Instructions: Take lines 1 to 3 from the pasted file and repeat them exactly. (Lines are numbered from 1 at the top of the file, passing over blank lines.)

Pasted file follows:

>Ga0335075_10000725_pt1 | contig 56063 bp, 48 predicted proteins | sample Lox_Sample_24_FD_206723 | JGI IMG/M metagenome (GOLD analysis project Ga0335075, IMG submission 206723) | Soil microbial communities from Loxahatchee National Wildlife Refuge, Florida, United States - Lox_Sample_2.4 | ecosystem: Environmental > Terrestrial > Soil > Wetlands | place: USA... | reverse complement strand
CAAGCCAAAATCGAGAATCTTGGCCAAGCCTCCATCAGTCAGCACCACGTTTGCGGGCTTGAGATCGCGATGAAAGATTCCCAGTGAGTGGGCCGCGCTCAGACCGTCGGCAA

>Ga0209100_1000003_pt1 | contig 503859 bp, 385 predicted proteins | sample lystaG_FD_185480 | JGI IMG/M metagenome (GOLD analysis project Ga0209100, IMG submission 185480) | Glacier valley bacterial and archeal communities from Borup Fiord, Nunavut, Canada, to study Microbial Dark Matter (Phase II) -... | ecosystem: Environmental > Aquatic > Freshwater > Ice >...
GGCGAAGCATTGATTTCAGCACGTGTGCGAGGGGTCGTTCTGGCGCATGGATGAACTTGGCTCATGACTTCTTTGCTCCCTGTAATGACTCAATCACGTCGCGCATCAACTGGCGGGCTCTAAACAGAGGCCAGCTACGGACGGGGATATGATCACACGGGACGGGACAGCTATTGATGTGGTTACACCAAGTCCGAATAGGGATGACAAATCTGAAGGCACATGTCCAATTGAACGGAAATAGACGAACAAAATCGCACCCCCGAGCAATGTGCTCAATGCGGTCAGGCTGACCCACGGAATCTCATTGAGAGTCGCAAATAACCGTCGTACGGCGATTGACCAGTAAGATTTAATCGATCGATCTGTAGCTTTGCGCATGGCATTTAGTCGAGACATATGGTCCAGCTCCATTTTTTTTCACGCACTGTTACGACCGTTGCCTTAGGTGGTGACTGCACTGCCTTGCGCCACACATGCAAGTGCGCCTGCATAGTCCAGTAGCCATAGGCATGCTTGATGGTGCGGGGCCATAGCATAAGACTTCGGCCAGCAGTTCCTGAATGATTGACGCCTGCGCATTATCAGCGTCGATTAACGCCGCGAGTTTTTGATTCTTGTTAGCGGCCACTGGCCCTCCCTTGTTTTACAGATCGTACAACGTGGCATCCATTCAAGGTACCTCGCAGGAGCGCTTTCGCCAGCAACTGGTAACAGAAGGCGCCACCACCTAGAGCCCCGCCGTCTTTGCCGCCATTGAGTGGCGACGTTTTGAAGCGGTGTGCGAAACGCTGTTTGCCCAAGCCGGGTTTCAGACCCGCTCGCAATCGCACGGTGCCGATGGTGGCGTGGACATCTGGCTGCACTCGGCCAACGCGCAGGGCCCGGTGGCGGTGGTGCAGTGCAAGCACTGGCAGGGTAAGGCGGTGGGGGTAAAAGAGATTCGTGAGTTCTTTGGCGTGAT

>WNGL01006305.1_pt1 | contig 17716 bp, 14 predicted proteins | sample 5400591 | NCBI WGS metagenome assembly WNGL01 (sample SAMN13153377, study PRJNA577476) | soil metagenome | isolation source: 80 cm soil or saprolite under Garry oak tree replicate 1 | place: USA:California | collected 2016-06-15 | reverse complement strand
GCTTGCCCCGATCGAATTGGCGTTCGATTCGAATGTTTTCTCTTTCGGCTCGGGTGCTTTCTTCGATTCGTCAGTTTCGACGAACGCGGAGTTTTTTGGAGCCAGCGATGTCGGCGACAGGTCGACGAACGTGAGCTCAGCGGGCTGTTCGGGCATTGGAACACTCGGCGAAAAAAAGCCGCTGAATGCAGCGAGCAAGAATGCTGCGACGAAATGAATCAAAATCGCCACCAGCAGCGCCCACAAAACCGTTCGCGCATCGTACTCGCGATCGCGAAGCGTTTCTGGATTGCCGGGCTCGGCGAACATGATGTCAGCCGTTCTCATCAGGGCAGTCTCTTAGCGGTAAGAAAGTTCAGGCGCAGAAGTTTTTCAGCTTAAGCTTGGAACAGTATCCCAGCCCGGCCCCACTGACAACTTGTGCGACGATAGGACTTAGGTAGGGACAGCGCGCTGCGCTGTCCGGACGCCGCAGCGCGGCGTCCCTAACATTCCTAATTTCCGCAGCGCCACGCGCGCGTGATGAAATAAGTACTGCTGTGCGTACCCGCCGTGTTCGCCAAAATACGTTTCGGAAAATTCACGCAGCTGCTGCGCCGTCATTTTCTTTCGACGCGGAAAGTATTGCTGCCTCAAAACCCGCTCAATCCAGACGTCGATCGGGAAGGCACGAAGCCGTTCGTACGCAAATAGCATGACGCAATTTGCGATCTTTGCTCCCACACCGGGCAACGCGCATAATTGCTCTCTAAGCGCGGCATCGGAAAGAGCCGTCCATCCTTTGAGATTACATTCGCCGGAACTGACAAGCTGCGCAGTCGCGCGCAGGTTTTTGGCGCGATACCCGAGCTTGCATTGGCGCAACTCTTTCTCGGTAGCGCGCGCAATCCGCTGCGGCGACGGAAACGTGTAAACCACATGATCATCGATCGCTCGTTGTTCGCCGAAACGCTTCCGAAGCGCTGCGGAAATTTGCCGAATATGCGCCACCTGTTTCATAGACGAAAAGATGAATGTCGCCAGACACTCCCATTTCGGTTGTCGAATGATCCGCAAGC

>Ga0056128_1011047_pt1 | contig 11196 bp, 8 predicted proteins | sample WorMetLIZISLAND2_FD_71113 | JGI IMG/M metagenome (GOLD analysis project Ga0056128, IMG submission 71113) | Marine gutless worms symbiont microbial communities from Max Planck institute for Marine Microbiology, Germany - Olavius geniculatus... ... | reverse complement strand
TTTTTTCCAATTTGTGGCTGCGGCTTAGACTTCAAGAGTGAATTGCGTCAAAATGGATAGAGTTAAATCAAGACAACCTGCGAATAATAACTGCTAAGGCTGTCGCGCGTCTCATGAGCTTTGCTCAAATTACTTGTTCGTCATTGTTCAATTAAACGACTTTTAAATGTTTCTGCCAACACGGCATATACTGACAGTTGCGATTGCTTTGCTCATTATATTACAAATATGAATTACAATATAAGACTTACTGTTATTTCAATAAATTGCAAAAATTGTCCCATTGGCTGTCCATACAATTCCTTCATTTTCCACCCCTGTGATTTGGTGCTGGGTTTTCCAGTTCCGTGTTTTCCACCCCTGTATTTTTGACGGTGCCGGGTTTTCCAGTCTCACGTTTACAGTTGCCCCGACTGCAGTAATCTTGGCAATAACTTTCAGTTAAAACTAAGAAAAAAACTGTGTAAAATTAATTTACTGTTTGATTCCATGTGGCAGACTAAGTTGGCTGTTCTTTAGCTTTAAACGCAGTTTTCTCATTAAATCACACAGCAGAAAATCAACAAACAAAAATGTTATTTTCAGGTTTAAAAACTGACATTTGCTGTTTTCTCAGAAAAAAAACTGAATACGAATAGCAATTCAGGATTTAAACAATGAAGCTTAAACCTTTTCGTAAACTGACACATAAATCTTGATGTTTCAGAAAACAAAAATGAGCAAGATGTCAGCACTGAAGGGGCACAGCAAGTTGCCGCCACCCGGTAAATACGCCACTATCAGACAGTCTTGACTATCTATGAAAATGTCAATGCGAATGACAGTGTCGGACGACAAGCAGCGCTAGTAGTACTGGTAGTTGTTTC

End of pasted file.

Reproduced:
>Ga0335075_10000725_pt1 | contig 56063 bp, 48 predicted proteins | sample Lox_Sample_24_FD_206723 | JGI IMG/M metagenome (GOLD analysis project Ga0335075, IMG submission 206723) | Soil microbial communities from Loxahatchee National Wildlife Refuge, Florida, United States - Lox_Sample_2.4 | ecosystem: Environmental > Terrestrial > Soil > Wetlands | place: USA... | reverse complement strand
CAAGCCAAAATCGAGAATCTTGGCCAAGCCTCCATCAGTCAGCACCACGTTTGCGGGCTTGAGATCGCGATGAAAGATTCCCAGTGAGTGGGCCGCGCTCAGACCGTCGGCAA

>Ga0209100_1000003_pt1 | contig 503859 bp, 385 predicted proteins | sample lystaG_FD_185480 | JGI IMG/M metagenome (GOLD analysis project Ga0209100, IMG submission 185480) | Glacier valley bacterial and archeal communities from Borup Fiord, Nunavut, Canada, to study Microbial Dark Matter (Phase II) -... | ecosystem: Environmental > Aquatic > Freshwater > Ice >...